United passenger sues after getting ejected from flight

By Michelle Massey | Aug 10, 2010

A Louisiana mother is suing United Airlines after she and her son were allegedly removed from a flight due to her son's yelling after he was told to turn off his DVD player.

Candice Dincola, individually and on behalf of her minor son, filed suit against United Airlines Inc. and Republic Airways July 26 in federal court in New Orleans.

Dincola and her son were on a flight to New Orleans from Chicago when the plane was forced to return to Chicago for an unrelated medical emergency. When the plane was forced to return and her son was ordered to shut down his electronic device, he "loudly yelled out," the complaint states.

Dincola's son suffers from severe autism and is prone to loud outbursts, the complaint states. Dincola claims she and several other passengers were able to calm him down by singing to him.

Once the unrelated medical emergency was resolved, several Chicago police officers boarded the airplane and ordered Dincola, her son and sister off the plane. Dincola claims she was told her son was a safety risk to other passengers.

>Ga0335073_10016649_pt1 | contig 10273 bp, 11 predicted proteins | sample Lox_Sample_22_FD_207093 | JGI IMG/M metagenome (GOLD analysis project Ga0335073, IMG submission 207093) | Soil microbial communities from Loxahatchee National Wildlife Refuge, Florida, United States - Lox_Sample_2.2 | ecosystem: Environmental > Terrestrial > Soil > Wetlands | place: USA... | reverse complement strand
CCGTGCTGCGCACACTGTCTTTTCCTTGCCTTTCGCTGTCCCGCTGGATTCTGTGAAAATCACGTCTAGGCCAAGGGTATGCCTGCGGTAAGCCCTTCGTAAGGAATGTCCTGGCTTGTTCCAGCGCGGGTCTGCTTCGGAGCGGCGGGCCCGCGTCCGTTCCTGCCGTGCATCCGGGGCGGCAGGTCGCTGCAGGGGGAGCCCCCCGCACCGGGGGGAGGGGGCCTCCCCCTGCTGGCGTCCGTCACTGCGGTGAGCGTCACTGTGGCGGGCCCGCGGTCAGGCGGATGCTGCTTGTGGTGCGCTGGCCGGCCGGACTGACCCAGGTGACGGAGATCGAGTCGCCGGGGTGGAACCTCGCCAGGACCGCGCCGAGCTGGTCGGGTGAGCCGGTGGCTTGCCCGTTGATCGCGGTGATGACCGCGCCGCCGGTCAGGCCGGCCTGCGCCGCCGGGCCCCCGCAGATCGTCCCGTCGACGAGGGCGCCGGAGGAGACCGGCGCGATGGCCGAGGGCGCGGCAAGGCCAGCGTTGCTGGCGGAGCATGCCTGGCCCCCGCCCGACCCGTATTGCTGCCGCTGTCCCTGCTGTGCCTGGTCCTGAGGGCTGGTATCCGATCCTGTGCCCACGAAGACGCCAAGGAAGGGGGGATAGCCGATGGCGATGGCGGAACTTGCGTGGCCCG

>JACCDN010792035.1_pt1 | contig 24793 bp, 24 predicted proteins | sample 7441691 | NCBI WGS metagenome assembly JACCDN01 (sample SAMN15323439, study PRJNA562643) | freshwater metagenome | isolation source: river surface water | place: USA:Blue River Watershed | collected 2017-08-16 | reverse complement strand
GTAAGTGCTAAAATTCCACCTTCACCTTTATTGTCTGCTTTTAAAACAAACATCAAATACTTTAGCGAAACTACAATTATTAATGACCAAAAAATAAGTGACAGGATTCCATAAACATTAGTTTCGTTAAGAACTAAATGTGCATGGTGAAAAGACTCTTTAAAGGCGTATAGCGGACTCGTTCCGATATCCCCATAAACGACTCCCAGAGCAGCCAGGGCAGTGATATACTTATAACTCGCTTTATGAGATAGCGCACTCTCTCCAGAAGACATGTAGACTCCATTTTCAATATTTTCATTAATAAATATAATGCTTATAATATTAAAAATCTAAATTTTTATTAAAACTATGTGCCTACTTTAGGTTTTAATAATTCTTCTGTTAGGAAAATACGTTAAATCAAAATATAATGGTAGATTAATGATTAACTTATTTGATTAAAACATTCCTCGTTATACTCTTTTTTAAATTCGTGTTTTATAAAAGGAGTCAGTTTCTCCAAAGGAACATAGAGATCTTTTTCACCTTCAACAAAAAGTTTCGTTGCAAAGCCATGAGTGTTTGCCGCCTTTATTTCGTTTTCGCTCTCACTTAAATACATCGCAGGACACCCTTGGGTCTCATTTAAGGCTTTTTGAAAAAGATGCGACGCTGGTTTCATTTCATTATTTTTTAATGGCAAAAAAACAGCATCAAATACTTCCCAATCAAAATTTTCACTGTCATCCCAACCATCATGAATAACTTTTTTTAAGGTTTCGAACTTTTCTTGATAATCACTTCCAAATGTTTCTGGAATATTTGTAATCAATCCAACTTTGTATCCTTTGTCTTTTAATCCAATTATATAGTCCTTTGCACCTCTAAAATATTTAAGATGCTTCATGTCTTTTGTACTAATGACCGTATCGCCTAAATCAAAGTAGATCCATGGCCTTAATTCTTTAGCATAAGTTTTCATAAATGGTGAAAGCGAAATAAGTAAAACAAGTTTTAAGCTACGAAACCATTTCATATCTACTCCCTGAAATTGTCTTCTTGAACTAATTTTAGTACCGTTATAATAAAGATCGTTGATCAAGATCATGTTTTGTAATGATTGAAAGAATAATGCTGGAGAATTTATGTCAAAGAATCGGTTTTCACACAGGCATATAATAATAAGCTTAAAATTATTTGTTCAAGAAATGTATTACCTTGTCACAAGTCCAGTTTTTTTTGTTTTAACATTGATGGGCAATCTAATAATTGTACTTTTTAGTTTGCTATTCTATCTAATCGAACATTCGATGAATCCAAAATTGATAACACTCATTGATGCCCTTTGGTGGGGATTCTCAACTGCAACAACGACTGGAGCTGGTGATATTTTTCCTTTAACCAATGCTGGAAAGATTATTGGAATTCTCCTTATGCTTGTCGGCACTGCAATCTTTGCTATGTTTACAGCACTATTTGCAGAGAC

Dincola claims that her son did not pose a safety risk as he was voluntarily restrained in his seat through the use of ankle and wrist restraints.

According to the complaint, passengers seated next to Dincola and her son told police that they did not feel threatened by Gavin but that a flight attendant told the officers she feared for her safety.

The defendants are accused of violating the Air Carrier Access Act and discriminating against the plaintiffs by using "her son's autism as a pretext for removing plaintiffs from the plane."

Dincola is seeking damages for mental pain and suffering, emotional distress, out-of-pocket expenses related to the wrongdoing, interest, court costs, attorney's fees and punitive

Dincola is represented by New Orleans attorney Clifton M. Davis III
of Trahan and Davis. A jury trial is requested.

Case No. 2:10cv02080

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